“Our January Indicator Trifecta combines the readings from the SCR, our First Five Days “Early Warning” System and our full-month January Barometer. When all three of these indicators are in agreement it has been prudent to heed their call.“
Here is a table of all the years the S&P 500 made a record high in December. There are 19 of them. The following years were not great, but not horrible, up 63.2% of the time (up 12, down 7) with an average gain of 6.3% and a median gain of 7.1 percent.
The probabilities for S&P 500 gains in 2019, even with a less robust Santa Claus rally, still point in a nicely positive direction. Having said that, sometimes it’s more about “how we get there” than it is “that we get there”. In other words, many Wall Street Analysts have been found already ratcheting up there S&P 500 price target for 2020. While most see the S&P 500 rising roughly 3-6% in the New Year, sentimental market price targets suggest the S&P 500 can climb double digits, even another 20% or greater.
BTIG’s Julian Emanuel believes 2020 will be a milestone year. With the major indexes kicking off Christmas week at fresh all-time highs, he’s not ruling out a 22% surge in the S&P 500. The reason: Most investors don’t trust the record rally.
“We think confidence will ultimately translate into the public getting this enthusiasm for stocks which could cause prices to move as high as 3,950.”
But I hope to reiterate, where the market ends the year in 2020 is likely dependent on where it heads in the first quarter of the year, and after such a strong finish to 2019. If the market continues to trend higher, achieving much of the forecasted 2020 gains too soon, a more severe check-back/pullback may be produced that finds investors in a panic once again. One can say the the end of 2019 somewhat resembles the market’s performance at the end of 2017 and through January 2018. We all remember what happened, as February 2018 came to be.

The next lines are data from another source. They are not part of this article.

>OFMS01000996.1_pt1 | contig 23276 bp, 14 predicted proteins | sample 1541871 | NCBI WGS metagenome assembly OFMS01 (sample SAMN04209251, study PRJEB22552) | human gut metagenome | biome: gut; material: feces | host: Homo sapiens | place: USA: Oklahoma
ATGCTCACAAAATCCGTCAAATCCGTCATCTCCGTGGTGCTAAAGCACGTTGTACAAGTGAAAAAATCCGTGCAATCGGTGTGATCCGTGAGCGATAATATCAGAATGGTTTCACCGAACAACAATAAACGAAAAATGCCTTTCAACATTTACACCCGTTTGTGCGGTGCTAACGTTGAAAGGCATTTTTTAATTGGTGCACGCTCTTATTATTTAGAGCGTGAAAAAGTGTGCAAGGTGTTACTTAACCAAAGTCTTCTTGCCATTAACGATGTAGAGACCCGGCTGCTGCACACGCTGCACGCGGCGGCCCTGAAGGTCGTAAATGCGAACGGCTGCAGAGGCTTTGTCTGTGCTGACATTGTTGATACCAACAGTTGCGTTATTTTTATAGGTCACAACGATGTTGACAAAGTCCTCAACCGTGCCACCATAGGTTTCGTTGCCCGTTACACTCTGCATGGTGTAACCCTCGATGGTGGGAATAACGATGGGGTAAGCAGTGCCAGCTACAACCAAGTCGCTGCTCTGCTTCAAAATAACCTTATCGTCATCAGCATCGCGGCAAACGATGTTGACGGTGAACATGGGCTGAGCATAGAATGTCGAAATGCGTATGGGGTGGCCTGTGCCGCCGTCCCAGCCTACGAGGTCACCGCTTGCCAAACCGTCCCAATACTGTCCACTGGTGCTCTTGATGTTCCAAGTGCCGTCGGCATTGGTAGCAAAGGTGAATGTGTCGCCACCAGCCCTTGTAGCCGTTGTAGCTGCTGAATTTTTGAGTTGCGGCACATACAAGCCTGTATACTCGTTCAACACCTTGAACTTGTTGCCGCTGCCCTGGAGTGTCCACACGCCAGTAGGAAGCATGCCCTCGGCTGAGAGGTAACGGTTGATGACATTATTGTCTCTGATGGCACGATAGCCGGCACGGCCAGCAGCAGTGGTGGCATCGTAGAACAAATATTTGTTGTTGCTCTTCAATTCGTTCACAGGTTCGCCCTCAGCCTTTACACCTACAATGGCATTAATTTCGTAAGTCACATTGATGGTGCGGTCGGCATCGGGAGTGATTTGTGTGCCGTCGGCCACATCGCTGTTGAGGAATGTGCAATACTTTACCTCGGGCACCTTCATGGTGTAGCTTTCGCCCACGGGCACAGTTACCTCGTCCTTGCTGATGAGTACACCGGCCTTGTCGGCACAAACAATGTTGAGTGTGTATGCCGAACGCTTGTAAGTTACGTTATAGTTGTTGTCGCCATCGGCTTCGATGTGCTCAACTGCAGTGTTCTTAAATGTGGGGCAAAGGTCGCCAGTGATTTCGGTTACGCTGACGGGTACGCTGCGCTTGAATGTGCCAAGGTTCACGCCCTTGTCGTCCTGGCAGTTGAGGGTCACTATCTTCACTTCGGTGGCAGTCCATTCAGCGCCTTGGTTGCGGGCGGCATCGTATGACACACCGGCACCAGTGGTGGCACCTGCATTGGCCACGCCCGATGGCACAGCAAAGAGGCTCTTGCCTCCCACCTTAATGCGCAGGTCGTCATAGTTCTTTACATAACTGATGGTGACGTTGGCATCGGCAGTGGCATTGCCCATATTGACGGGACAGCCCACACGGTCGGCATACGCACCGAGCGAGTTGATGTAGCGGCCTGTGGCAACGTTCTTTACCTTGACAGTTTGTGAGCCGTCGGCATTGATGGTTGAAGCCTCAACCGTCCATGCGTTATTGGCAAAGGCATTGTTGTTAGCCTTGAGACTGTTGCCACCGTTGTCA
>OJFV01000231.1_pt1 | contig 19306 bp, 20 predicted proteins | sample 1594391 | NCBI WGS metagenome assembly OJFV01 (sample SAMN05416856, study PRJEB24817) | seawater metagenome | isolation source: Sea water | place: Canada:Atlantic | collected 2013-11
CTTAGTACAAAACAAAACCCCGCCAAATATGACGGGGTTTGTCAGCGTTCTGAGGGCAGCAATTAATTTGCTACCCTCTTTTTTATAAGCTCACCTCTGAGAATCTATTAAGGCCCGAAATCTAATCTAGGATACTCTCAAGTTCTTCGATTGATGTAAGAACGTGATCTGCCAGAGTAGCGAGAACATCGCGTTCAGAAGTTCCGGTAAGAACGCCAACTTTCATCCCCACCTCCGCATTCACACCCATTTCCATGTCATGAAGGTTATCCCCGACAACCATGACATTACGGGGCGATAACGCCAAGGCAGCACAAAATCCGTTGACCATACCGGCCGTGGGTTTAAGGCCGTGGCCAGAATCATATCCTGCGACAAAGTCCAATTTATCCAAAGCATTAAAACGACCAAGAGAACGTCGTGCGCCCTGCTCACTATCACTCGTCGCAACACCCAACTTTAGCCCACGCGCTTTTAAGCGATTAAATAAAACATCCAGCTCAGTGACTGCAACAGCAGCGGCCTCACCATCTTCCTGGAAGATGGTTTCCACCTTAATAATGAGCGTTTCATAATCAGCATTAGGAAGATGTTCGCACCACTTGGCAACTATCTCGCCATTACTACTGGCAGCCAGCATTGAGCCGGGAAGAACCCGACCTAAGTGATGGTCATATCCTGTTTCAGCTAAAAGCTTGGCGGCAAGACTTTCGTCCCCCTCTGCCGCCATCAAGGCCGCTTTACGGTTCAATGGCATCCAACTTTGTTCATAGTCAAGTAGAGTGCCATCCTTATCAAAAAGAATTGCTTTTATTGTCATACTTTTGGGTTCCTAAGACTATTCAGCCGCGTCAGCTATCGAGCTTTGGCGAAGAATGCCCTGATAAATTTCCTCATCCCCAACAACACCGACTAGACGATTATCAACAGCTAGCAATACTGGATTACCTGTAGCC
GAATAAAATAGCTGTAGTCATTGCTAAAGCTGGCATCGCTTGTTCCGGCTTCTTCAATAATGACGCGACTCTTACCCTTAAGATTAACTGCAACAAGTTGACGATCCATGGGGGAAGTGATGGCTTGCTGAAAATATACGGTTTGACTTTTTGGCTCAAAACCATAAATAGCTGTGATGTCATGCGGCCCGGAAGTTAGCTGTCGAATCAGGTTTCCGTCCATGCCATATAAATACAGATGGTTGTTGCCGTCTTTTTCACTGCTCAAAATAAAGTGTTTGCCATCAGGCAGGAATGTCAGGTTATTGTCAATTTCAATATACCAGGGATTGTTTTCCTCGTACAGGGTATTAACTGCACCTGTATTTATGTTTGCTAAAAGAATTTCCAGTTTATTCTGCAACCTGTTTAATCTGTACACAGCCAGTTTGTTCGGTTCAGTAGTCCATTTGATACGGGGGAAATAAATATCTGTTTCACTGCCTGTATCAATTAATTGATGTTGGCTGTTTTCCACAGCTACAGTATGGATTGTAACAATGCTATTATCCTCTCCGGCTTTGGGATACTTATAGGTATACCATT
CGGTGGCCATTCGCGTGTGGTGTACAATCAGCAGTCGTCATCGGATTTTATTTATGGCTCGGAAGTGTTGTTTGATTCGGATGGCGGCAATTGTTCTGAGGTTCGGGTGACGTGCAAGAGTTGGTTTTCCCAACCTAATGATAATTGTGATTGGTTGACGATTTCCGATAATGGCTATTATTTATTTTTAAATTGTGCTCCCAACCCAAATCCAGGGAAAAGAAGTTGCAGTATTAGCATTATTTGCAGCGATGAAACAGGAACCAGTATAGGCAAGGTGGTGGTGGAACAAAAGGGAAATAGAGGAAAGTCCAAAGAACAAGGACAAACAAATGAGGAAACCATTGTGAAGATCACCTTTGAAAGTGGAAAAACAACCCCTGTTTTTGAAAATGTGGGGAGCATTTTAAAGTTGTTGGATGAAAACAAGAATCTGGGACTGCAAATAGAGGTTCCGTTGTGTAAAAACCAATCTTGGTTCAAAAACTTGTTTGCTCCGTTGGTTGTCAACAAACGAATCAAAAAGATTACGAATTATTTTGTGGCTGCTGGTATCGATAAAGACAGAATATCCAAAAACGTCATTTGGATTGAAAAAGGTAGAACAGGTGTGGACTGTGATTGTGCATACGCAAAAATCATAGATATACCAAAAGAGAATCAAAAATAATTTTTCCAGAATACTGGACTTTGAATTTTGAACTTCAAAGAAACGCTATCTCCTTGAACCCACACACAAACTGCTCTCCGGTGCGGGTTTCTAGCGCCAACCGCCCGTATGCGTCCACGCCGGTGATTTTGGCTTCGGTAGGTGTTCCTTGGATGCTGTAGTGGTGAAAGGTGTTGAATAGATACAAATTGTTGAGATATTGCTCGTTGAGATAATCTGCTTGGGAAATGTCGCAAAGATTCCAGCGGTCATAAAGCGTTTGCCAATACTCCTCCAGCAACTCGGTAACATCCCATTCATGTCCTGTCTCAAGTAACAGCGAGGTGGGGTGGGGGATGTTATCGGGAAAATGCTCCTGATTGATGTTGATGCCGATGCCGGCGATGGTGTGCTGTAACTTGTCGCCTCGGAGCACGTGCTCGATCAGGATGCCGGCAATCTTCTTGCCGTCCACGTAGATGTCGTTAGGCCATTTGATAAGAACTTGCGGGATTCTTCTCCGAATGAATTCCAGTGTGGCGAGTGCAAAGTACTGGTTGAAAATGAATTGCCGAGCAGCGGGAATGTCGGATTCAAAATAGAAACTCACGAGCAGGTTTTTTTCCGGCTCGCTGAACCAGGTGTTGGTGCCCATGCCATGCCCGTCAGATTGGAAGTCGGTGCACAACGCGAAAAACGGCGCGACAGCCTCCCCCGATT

It’s with the melt-up from 2017 into early 2018, and without a single 3% pullback throughout 2017, found a sharp one-day, peak-to-trough decline in the S&P 500 of roughly 5 percent… in one day, 5 percent. The VIX rose 105% intraday as well, obliterating many short-VOL positions and resulting in the accelerated termination of the VIX-ETP formerly traded under the ticker symbol XIV. It is unlikely that any of the market bulls desire a repeat of this scenario and outcomes. And this was recently front of mind with famed analysts and strategist Ed Yardeni.